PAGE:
The sg driver provides information about the SCSI subsystem and the current internal state of the sg driver in the /proc/scsi/sg directory. Some sg driver defaults can be changed by super user writing values to these "pseudo" files .
The following files which are readable by all:
allow_dio 0 indicates direct IO disable, 1 for enabled debug debug information including active request data def_reserved_size default buffer size reserved for each file descriptor devices one line of numeric data per device device_hdr single line of column names corresponding to 'devices' device_strs one line of vendor, product and rev info per device hosts one line of numeric data per host host_hdr single line of column names corresponding to 'hosts' host_strs one line of host information (string) per host version sg version as a number followed by a string representation
Each line in 'devices' and 'device_strs' corresponds to an sg device. For example the first line corresponds to /dev/sg0. The line number (origin 0) also corresponds to the sg minor device number. This mapping is local to sg and is normally the same as given by th cat /proc/scsi/scsi command which is reported by the SCSI mid level driver. The two mappings may diverge when 'remove-single-device' and 'add-single-device' are used (see the SCSI-2.4-HOWTO for more information).
Each line in 'hosts' and 'host_strs' corresponds to a SCSI host. For example the first line corresponds to the host normally represented as "scsi0". This mapping is invariant across the SCSI sub system. [So these entries could arguably be migrated to the mid level.]
The column headers in 'device_hdr' are given below. If the device is not present (and one is present after it) then a line of "-1" entries is output. Each entry is separated by a whitespace (currently a tab):
host host number (indexes 'hosts' table, origin 0) chan channel number of device id SCSI id of device lun Logical Unit number of device type SCSI type (e.g. 0->disk, 5->cdrom, 6->scanner) opens number of opens (by sd, sr, sr and sg) at this time depth maximum queue depth supported by device busy number of commands being processed by host for this device online 1 indicates device is in normal online state, 0->offline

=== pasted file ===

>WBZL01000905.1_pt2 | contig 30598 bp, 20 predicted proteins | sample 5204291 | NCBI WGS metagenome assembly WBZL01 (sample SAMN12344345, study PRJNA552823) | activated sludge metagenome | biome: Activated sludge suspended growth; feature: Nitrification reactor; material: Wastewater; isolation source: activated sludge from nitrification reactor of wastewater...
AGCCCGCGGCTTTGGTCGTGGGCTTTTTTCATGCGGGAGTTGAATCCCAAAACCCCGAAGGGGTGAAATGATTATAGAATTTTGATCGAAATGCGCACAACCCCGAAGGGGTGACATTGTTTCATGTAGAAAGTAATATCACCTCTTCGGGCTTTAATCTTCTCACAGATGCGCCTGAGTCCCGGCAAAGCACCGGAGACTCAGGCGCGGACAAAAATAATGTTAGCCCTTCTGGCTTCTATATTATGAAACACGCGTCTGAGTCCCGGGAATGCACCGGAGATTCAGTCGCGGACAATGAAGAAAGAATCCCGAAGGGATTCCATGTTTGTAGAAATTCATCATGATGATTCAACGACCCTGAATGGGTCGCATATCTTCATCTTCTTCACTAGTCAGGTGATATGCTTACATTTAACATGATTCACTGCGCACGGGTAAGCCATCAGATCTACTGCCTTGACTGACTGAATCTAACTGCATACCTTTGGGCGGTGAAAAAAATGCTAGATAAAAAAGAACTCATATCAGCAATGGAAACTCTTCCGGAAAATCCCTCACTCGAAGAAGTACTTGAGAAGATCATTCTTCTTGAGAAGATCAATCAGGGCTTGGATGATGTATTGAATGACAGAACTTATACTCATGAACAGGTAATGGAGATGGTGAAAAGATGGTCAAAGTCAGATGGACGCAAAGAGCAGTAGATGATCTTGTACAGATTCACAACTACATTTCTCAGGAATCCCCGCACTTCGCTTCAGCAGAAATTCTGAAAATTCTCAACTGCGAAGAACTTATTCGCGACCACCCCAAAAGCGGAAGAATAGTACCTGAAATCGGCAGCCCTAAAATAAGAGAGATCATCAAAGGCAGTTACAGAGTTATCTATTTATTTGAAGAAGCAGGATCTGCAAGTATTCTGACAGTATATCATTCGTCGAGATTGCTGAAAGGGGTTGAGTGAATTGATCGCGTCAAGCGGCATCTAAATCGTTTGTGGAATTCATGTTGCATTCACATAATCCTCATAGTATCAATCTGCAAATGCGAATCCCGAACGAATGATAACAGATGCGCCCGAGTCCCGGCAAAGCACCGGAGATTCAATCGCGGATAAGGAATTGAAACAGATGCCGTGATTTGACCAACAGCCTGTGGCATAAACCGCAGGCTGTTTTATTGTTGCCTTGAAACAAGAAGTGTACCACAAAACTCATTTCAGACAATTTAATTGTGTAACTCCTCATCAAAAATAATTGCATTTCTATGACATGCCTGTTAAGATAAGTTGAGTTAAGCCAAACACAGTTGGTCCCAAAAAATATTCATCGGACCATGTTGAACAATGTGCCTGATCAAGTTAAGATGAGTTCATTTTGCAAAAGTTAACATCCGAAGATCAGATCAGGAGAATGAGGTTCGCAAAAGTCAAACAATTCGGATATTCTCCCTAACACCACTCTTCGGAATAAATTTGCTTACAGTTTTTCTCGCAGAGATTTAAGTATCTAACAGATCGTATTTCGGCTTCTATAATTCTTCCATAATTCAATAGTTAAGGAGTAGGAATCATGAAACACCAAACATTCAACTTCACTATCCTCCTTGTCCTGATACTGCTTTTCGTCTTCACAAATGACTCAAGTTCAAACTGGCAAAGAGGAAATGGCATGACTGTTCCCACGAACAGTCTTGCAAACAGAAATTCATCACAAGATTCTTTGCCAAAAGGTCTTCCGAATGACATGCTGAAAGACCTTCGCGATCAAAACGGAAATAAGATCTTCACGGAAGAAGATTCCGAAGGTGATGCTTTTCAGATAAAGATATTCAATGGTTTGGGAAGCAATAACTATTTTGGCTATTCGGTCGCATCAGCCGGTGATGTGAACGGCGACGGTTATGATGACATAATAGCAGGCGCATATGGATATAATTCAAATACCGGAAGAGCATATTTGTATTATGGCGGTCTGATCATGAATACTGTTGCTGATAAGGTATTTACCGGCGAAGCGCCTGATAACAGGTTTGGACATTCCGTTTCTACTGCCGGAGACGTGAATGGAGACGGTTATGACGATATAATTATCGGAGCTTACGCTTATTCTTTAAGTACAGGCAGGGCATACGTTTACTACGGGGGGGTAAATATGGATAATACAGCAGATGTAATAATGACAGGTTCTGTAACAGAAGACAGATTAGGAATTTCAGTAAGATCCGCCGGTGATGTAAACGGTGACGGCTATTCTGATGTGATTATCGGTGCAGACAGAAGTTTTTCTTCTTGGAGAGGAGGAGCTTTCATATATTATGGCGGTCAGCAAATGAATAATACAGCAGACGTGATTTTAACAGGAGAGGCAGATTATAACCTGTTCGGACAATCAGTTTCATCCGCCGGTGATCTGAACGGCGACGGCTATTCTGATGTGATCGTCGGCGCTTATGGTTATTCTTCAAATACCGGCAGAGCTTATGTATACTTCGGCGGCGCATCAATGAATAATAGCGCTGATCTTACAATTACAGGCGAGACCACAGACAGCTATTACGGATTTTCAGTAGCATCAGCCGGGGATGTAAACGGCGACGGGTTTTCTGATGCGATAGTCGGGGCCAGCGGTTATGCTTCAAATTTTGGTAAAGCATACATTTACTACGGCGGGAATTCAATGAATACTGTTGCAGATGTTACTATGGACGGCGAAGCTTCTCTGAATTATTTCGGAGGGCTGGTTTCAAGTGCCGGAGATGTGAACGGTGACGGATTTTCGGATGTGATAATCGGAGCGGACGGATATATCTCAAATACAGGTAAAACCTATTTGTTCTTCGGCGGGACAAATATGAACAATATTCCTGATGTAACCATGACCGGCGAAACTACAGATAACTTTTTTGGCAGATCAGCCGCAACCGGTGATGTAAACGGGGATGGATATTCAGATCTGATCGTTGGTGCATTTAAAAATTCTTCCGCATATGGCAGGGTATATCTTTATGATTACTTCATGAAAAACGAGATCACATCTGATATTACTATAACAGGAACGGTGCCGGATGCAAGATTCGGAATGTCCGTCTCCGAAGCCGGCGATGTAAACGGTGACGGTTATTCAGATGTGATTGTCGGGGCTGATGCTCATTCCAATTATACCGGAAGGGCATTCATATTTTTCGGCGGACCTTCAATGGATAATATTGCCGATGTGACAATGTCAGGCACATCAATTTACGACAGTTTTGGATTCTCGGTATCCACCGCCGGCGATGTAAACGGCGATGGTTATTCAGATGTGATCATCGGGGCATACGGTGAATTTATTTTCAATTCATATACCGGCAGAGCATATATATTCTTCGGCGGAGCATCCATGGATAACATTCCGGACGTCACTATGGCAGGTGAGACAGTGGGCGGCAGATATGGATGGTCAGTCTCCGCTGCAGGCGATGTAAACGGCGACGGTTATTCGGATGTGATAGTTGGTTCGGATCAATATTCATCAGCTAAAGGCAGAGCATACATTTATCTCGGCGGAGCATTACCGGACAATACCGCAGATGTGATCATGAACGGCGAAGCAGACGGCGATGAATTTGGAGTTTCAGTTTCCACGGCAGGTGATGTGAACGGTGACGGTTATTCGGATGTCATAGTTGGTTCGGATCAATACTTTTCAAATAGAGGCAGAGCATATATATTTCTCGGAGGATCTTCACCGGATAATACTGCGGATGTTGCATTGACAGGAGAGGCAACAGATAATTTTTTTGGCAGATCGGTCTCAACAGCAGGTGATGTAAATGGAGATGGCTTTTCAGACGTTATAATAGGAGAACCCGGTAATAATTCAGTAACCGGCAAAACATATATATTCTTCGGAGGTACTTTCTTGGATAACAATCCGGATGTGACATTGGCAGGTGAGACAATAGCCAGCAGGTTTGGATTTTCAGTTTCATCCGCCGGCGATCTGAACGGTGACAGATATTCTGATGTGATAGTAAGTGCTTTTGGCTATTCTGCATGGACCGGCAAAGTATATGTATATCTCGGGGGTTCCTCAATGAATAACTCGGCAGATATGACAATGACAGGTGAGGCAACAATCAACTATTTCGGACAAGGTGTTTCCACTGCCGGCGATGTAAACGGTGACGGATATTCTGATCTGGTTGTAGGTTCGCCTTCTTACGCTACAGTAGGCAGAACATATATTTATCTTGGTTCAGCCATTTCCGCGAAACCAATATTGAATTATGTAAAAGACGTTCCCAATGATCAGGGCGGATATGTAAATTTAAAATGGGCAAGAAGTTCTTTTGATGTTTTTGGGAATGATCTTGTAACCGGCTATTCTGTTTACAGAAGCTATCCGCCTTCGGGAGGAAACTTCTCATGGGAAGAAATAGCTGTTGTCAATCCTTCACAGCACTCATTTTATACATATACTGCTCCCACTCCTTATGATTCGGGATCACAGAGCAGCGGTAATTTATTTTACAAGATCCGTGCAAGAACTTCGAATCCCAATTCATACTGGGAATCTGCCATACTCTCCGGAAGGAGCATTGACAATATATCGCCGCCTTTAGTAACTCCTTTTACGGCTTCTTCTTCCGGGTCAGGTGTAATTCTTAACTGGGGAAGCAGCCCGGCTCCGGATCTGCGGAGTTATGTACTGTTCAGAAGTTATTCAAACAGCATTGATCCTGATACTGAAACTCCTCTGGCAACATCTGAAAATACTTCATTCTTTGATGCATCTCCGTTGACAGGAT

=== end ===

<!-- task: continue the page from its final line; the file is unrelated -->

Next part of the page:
The column headers in 'host_hdr' are given below. Each entry is separated by a whitespace (currently a tab):
uid unique id (non-zero if multiple hosts of same type) busy number of commands being processed for this host cpl maximum number of command per lun (may be 0 if "device depth" is given sgat maximum elements of scatter gather the adapter (pseudo) DMA can accommodate isa 0 -> non-ISA adapter, 1 -> ISA adapter. ISA adapters are assumed to have a 24 bit address bus limit (16 MB). emu 0 -> real SCSI adapter, 1 -> emulated SCSI adapter (e.g. ide-scsi device driver)
The 'def_reserved_size' is both readable and writable. It is only writable by root. It is initialized to the value of DEF_RESERVED_SIZE in the "sg.h" file. Values between 0 and 1048576 (which is 2 ** 20) are accepted and can be set from the command line with the following syntax:
$ echo "262144" > /proc/scsi/sg/def_reserved_size
The 'allow_dio' is both readable and writable. It is only writable by root. When it is 0 (default) any request to do direct IO (i.e. by setting SG_FLAG_DIRECT_IO) will be ignored and indirect IO will be done instead.
One strange quirk is that the /proc/scsi/sg directory will not appear if there are no SCSI devices (or pseudo devices such as USB mass storage) attached to the system. The reason for this is that in the absence of SCSI devices, the SCSI mid level does not initialize the sg driver (even if it has been loaded as a module). When the sg driver is a module and the rmmod sg is successfully executed then the /proc/scsi/sg directory and its contents are removed.
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Created 1996-2021 by Maxim Chirkov
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